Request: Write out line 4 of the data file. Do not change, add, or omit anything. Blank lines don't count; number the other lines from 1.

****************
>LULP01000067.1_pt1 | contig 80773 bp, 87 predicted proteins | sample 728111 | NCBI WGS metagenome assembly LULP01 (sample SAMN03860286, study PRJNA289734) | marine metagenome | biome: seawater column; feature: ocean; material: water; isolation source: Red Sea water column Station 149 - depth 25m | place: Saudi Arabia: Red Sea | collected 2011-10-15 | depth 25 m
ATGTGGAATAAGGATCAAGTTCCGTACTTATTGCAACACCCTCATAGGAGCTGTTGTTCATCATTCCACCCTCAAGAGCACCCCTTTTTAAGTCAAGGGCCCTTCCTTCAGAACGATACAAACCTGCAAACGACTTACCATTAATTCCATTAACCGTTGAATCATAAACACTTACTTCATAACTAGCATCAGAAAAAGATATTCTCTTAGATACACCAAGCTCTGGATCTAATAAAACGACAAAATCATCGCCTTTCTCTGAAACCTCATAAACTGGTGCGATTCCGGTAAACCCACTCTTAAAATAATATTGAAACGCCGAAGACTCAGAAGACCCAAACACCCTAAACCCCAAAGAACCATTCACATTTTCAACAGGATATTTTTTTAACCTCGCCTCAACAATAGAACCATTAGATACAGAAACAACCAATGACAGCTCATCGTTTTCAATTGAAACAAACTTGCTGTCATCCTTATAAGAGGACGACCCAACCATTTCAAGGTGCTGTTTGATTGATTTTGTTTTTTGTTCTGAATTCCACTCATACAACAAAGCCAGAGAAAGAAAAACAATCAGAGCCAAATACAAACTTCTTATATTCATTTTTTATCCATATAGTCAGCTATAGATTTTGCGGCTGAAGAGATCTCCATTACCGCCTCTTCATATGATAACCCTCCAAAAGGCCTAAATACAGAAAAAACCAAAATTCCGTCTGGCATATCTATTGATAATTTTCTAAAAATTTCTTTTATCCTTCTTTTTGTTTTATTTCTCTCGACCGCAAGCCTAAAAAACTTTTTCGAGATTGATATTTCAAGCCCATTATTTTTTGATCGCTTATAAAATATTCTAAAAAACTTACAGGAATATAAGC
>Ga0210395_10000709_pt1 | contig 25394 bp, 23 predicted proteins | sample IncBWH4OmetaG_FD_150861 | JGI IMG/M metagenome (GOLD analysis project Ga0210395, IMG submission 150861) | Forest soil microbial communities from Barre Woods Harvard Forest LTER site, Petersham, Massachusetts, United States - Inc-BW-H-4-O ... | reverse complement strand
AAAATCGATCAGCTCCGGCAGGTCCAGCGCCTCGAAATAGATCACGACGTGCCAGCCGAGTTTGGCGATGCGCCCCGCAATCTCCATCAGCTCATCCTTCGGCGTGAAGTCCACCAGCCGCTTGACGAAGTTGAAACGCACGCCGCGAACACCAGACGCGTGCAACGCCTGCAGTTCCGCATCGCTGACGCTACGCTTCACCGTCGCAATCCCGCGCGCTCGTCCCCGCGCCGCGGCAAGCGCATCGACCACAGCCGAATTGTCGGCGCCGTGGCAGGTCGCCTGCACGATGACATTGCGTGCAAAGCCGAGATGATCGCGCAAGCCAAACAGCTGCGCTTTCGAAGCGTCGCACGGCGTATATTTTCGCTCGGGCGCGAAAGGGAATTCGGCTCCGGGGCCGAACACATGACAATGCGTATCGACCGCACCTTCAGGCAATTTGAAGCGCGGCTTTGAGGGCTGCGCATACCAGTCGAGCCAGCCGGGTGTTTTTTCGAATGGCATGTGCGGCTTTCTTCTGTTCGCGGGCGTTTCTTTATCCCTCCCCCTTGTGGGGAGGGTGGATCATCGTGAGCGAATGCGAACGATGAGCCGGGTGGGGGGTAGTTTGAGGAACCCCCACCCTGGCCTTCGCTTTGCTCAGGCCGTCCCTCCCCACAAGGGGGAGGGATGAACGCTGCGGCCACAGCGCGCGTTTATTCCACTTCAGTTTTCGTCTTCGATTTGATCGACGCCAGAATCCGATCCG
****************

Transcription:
AAAATCGATCAGCTCCGGCAGGTCCAGCGCCTCGAAATAGATCACGACGTGCCAGCCGAGTTTGGCGATGCGCCCCGCAATCTCCATCAGCTCATCCTTCGGCGTGAAGTCCACCAGCCGCTTGACGAAGTTGAAACGCACGCCGCGAACACCAGACGCGTGCAACGCCTGCAGTTCCGCATCGCTGACGCTACGCTTCACCGTCGCAATCCCGCGCGCTCGTCCCCGCGCCGCGGCAAGCGCATCGACCACAGCCGAATTGTCGGCGCCGTGGCAGGTCGCCTGCACGATGACATTGCGTGCAAAGCCGAGATGATCGCGCAAGCCAAACAGCTGCGCTTTCGAAGCGTCGCACGGCGTATATTTTCGCTCGGGCGCGAAAGGGAATTCGGCTCCGGGGCCGAACACATGACAATGCGTATCGACCGCACCTTCAGGCAATTTGAAGCGCGGCTTTGAGGGCTGCGCATACCAGTCGAGCCAGCCGGGTGTTTTTTCGAATGGCATGTGCGGCTTTCTTCTGTTCGCGGGCGTTTCTTTATCCCTCCCCCTTGTGGGGAGGGTGGATCATCGTGAGCGAATGCGAACGATGAGCCGGGTGGGGGGTAGTTTGAGGAACCCCCACCCTGGCCTTCGCTTTGCTCAGGCCGTCCCTCCCCACAAGGGGGAGGGATGAACGCTGCGGCCACAGCGCGCGTTTATTCCACTTCAGTTTTCGTCTTCGATTTGATCGACGCCAGAATCCGATCCG